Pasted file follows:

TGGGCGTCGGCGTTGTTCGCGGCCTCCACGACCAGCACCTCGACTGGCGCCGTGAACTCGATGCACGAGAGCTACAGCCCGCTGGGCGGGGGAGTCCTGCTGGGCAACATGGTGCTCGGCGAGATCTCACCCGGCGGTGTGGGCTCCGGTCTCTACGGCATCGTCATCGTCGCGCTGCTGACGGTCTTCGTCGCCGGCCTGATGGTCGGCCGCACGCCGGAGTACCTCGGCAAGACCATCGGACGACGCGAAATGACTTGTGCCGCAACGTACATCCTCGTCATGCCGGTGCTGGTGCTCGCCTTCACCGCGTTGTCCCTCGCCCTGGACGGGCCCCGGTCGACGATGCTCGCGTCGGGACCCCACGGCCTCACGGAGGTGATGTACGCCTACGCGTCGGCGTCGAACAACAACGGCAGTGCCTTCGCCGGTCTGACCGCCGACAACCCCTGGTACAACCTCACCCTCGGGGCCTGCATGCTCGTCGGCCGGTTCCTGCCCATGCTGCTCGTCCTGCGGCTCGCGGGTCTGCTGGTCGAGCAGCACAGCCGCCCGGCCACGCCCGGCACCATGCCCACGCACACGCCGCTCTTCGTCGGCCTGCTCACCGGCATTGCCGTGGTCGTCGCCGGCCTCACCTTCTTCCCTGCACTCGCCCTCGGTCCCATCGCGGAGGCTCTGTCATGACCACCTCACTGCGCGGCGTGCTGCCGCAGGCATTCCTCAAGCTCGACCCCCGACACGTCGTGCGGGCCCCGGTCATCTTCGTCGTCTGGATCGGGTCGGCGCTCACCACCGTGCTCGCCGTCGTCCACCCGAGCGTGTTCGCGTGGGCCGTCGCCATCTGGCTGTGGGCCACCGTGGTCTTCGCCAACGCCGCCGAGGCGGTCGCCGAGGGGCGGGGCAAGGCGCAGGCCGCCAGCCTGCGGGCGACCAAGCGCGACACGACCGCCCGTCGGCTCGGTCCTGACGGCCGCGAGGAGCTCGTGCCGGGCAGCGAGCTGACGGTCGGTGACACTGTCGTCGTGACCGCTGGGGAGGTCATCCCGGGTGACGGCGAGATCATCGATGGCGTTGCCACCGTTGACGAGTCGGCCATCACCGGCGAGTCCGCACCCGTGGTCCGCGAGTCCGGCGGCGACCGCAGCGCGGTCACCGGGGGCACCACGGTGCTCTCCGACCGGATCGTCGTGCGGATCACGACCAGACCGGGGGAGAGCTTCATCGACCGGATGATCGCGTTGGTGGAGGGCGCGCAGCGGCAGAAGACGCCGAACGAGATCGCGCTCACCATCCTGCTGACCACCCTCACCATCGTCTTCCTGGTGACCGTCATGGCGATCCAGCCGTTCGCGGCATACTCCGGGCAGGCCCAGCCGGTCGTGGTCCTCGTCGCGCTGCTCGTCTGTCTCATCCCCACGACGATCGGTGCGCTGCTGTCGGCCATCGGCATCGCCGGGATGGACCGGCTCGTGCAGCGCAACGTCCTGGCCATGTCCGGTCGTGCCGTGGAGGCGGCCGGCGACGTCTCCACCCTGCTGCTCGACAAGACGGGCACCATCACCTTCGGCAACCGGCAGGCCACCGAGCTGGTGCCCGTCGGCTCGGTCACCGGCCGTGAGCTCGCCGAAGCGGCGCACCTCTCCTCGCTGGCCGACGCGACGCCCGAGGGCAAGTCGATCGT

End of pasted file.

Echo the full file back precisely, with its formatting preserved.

TGGGCGTCGGCGTTGTTCGCGGCCTCCACGACCAGCACCTCGACTGGCGCCGTGAACTCGATGCACGAGAGCTACAGCCCGCTGGGCGGGGGAGTCCTGCTGGGCAACATGGTGCTCGGCGAGATCTCACCCGGCGGTGTGGGCTCCGGTCTCTACGGCATCGTCATCGTCGCGCTGCTGACGGTCTTCGTCGCCGGCCTGATGGTCGGCCGCACGCCGGAGTACCTCGGCAAGACCATCGGACGACGCGAAATGACTTGTGCCGCAACGTACATCCTCGTCATGCCGGTGCTGGTGCTCGCCTTCACCGCGTTGTCCCTCGCCCTGGACGGGCCCCGGTCGACGATGCTCGCGTCGGGACCCCACGGCCTCACGGAGGTGATGTACGCCTACGCGTCGGCGTCGAACAACAACGGCAGTGCCTTCGCCGGTCTGACCGCCGACAACCCCTGGTACAACCTCACCCTCGGGGCCTGCATGCTCGTCGGCCGGTTCCTGCCCATGCTGCTCGTCCTGCGGCTCGCGGGTCTGCTGGTCGAGCAGCACAGCCGCCCGGCCACGCCCGGCACCATGCCCACGCACACGCCGCTCTTCGTCGGCCTGCTCACCGGCATTGCCGTGGTCGTCGCCGGCCTCACCTTCTTCCCTGCACTCGCCCTCGGTCCCATCGCGGAGGCTCTGTCATGACCACCTCACTGCGCGGCGTGCTGCCGCAGGCATTCCTCAAGCTCGACCCCCGACACGTCGTGCGGGCCCCGGTCATCTTCGTCGTCTGGATCGGGTCGGCGCTCACCACCGTGCTCGCCGTCGTCCACCCGAGCGTGTTCGCGTGGGCCGTCGCCATCTGGCTGTGGGCCACCGTGGTCTTCGCCAACGCCGCCGAGGCGGTCGCCGAGGGGCGGGGCAAGGCGCAGGCCGCCAGCCTGCGGGCGACCAAGCGCGACACGACCGCCCGTCGGCTCGGTCCTGACGGCCGCGAGGAGCTCGTGCCGGGCAGCGAGCTGACGGTCGGTGACACTGTCGTCGTGACCGCTGGGGAGGTCATCCCGGGTGACGGCGAGATCATCGATGGCGTTGCCACCGTTGACGAGTCGGCCATCACCGGCGAGTCCGCACCCGTGGTCCGCGAGTCCGGCGGCGACCGCAGCGCGGTCACCGGGGGCACCACGGTGCTCTCCGACCGGATCGTCGTGCGGATCACGACCAGACCGGGGGAGAGCTTCATCGACCGGATGATCGCGTTGGTGGAGGGCGCGCAGCGGCAGAAGACGCCGAACGAGATCGCGCTCACCATCCTGCTGACCACCCTCACCATCGTCTTCCTGGTGACCGTCATGGCGATCCAGCCGTTCGCGGCATACTCCGGGCAGGCCCAGCCGGTCGTGGTCCTCGTCGCGCTGCTCGTCTGTCTCATCCCCACGACGATCGGTGCGCTGCTGTCGGCCATCGGCATCGCCGGGATGGACCGGCTCGTGCAGCGCAACGTCCTGGCCATGTCCGGTCGTGCCGTGGAGGCGGCCGGCGACGTCTCCACCCTGCTGCTCGACAAGACGGGCACCATCACCTTCGGCAACCGGCAGGCCACCGAGCTGGTGCCCGTCGGCTCGGTCACCGGCCGTGAGCTCGCCGAAGCGGCGCACCTCTCCTCGCTGGCCGACGCGACGCCCGAGGGCAAGTCGATCGT